I do not know this young lady. But I thanked her because today, in front of her friends, she showed the character of Jesus. Because she showed love. She showed compassion. She showed understanding. And she showed no judgement. She may not even be a Christian, but she showed Jesus to her friends and all who heard. She showed what it looks like to be different, and to not care.

Today I saw many conversations, but these three scenarios stood out to me the most.
They stood out because they showed three reactions to very similar scenarios.

The first scenario showed someone being judged for what they were drinking, and fleeing in shame.

The second scenario showed someone being judged for their looks, and then responding with more judgement.

The third scenario showed someone being judged for their clothes and the words others have spoken about them, but with someone responding in love. As well as the response in love leading to confidence.

When we respond to judgement and meanness with more judgement and meanness, we aren’t helping anything. We aren’t changing anything. We’re just giving more unkind words. When we respond to judgement and meanness with love, it creates a moment of pause. It gives a little bit of Jesus.

These scenarios also did not leave me at fault. I wish I could say they did, but I cannot. Although I did not verbalize my judgements in those moments, I still had them, and they were still very real. When the first ladies laughed at that young man, I instantly jumped to “what a bunch of rude girls” and labeled them as mean and bad people. I jumped to a visceral reaction of anger. What I should have done in that moment was stop to think about what it is that caused them to have that reaction to a young man simply buying a drink he finds tasty. Were their words okay? Absolutely not. However, those young ladies could have grown up in an environment that taught them they should act that way. Maybe they have low self-esteem and don’t know how to handle it. They could be hurting and hurting others is their only way to cope. Hurting people hurt people. Maybe they are mean most days, but if they are, something has taught them to be that way.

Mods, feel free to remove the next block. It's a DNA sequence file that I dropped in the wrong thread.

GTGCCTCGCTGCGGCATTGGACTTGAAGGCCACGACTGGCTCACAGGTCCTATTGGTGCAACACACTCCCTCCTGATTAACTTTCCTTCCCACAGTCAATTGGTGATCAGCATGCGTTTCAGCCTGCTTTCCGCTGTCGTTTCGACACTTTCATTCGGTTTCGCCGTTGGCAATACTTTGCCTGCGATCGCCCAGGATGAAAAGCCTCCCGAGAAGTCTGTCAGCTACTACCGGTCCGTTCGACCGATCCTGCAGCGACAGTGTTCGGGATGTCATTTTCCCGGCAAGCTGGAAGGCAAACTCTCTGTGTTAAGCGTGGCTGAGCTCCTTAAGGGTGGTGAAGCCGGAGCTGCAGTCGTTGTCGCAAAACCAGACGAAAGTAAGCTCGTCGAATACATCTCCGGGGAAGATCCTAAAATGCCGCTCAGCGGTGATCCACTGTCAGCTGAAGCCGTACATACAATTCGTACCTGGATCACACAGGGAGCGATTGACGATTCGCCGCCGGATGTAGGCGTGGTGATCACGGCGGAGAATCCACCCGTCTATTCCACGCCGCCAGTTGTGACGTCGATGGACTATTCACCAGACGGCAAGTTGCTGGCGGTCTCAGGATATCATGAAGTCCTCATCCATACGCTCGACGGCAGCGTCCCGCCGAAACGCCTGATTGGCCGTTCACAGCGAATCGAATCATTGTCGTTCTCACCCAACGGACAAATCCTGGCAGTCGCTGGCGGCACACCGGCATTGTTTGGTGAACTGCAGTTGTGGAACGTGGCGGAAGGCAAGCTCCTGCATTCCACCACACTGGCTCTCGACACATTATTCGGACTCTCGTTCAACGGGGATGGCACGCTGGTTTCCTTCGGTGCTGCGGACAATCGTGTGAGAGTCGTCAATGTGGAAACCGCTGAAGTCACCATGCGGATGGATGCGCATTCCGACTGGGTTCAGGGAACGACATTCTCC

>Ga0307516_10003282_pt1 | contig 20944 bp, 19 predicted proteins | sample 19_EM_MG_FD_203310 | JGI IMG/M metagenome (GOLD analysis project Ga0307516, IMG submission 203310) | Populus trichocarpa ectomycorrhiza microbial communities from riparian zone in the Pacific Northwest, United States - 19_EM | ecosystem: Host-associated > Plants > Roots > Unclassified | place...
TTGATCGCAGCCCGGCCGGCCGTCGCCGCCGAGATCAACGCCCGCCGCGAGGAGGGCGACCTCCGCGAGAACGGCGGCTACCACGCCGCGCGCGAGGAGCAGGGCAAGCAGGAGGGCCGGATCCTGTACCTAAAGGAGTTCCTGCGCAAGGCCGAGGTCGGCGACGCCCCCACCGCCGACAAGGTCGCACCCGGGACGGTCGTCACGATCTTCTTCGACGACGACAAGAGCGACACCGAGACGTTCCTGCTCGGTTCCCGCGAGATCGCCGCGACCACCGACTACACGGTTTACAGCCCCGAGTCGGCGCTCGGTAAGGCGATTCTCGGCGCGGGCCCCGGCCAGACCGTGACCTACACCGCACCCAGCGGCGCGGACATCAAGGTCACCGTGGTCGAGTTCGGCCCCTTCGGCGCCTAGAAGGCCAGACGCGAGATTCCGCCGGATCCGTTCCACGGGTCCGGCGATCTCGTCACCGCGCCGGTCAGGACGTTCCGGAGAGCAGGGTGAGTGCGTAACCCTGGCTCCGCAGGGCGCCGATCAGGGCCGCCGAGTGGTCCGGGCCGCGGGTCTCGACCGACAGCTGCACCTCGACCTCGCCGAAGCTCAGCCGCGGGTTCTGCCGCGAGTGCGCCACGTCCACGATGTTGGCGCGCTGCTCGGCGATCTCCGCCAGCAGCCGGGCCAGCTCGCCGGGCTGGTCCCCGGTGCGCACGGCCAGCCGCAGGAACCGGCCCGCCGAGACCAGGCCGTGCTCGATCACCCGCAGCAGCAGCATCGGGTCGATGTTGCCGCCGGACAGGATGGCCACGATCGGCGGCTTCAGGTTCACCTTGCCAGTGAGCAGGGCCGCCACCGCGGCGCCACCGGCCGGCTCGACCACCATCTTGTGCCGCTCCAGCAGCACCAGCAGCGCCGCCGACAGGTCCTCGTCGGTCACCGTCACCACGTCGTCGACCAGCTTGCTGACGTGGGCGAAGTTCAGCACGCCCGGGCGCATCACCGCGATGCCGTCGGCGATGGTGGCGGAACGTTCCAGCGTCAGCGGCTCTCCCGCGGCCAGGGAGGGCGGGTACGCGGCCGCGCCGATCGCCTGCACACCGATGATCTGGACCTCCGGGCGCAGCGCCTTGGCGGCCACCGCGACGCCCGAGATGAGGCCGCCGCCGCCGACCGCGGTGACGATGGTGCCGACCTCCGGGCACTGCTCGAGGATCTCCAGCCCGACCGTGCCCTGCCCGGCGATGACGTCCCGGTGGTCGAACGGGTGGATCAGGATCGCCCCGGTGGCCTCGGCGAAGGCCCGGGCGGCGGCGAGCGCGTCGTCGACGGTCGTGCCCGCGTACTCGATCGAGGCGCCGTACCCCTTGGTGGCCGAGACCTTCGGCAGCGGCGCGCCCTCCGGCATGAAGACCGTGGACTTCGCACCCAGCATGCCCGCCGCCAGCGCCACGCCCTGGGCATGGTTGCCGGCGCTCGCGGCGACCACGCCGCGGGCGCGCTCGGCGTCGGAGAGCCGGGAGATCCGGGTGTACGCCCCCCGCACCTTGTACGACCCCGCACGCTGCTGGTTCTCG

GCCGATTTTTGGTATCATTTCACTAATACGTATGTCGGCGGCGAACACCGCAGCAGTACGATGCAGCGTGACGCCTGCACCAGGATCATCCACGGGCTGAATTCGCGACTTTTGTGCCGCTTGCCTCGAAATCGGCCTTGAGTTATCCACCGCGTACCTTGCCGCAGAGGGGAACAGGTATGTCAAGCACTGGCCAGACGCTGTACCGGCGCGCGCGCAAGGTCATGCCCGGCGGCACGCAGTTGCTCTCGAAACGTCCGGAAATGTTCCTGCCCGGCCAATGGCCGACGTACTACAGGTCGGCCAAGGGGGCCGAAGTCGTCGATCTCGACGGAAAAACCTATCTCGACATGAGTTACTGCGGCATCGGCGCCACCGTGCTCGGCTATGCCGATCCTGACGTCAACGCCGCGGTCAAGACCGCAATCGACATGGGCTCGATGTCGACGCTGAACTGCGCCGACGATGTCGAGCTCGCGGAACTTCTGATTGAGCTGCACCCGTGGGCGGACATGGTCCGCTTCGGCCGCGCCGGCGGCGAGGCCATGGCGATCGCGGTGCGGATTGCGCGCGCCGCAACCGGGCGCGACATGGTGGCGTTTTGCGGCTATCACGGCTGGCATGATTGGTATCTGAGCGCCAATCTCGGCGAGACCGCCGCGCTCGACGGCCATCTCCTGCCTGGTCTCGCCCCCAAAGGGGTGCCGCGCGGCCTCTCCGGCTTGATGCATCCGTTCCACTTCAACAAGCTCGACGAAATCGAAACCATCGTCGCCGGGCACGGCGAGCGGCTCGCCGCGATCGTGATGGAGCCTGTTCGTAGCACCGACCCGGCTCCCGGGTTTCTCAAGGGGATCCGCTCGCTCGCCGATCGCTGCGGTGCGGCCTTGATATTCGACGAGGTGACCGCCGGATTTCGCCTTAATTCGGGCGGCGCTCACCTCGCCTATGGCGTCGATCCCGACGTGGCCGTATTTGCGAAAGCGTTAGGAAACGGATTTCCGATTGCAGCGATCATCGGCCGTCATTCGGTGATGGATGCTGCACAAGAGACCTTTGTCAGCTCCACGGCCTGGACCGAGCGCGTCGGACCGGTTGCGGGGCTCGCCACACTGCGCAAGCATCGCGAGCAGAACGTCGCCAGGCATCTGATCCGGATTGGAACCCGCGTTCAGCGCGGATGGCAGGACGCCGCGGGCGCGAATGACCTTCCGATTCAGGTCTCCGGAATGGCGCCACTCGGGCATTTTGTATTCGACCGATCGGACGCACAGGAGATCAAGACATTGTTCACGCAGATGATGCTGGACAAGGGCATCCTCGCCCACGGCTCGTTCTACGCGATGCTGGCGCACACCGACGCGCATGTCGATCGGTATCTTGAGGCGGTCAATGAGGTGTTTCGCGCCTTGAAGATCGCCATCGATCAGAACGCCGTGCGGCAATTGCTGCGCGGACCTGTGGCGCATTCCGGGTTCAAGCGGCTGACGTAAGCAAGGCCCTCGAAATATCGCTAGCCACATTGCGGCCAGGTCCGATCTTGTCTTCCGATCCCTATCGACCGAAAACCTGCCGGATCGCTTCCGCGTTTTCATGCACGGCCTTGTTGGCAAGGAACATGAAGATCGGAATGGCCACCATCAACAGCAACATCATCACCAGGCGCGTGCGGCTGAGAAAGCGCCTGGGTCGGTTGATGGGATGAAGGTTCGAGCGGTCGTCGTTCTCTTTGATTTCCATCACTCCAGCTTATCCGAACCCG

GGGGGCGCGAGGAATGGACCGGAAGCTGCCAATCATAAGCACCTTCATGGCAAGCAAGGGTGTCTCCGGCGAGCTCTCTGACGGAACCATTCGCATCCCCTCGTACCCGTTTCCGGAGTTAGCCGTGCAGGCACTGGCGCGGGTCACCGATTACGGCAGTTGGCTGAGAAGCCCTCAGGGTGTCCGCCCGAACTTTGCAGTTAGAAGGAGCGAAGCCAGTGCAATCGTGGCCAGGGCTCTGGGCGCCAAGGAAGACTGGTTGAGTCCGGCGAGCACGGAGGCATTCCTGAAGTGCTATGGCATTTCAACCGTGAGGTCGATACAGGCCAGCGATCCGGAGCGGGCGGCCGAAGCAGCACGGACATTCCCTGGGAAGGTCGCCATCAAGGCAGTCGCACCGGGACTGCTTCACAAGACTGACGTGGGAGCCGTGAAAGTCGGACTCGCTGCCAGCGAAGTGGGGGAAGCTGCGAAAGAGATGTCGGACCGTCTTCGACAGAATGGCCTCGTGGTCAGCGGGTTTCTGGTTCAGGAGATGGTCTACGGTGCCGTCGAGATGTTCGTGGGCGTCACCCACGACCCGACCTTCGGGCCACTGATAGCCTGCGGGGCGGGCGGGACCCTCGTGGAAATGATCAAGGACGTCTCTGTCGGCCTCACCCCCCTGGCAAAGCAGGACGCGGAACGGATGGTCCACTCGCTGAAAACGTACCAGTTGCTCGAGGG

Something or someone has caused all of us to act and react the way we do.
Maybe, instead of listening to the voices and moments that have told us we need to judge, laugh, point, pick apart, and spread rumors to feel better, we decide to listen to the only voice and example that matters: Jesus.

Maybe, bit by bit we let Him enter into those harsh and judgmental parts of our heart and slowly change us from the inside out.

Maybe, we start showing love and showing Him to those we encounter.

We can’t know someone else’s heart or why they act or react the way they do, but we can know our own and control how we respond. Some of the deepest wounds are unseen. Some of the most beautiful families are crumbling. Some of those that society deems the most successful, attractive, and enviable are spiraling out of control and battling depression. We can’t know each and every circumstance, much less fix all of those things for everyone, but we can be a little piece of love in their day. We can be one less voice breaking them down.

Let’s try to be love.
Let’s try to be like Jesus.


2 thoughts on “When all we are is mean…”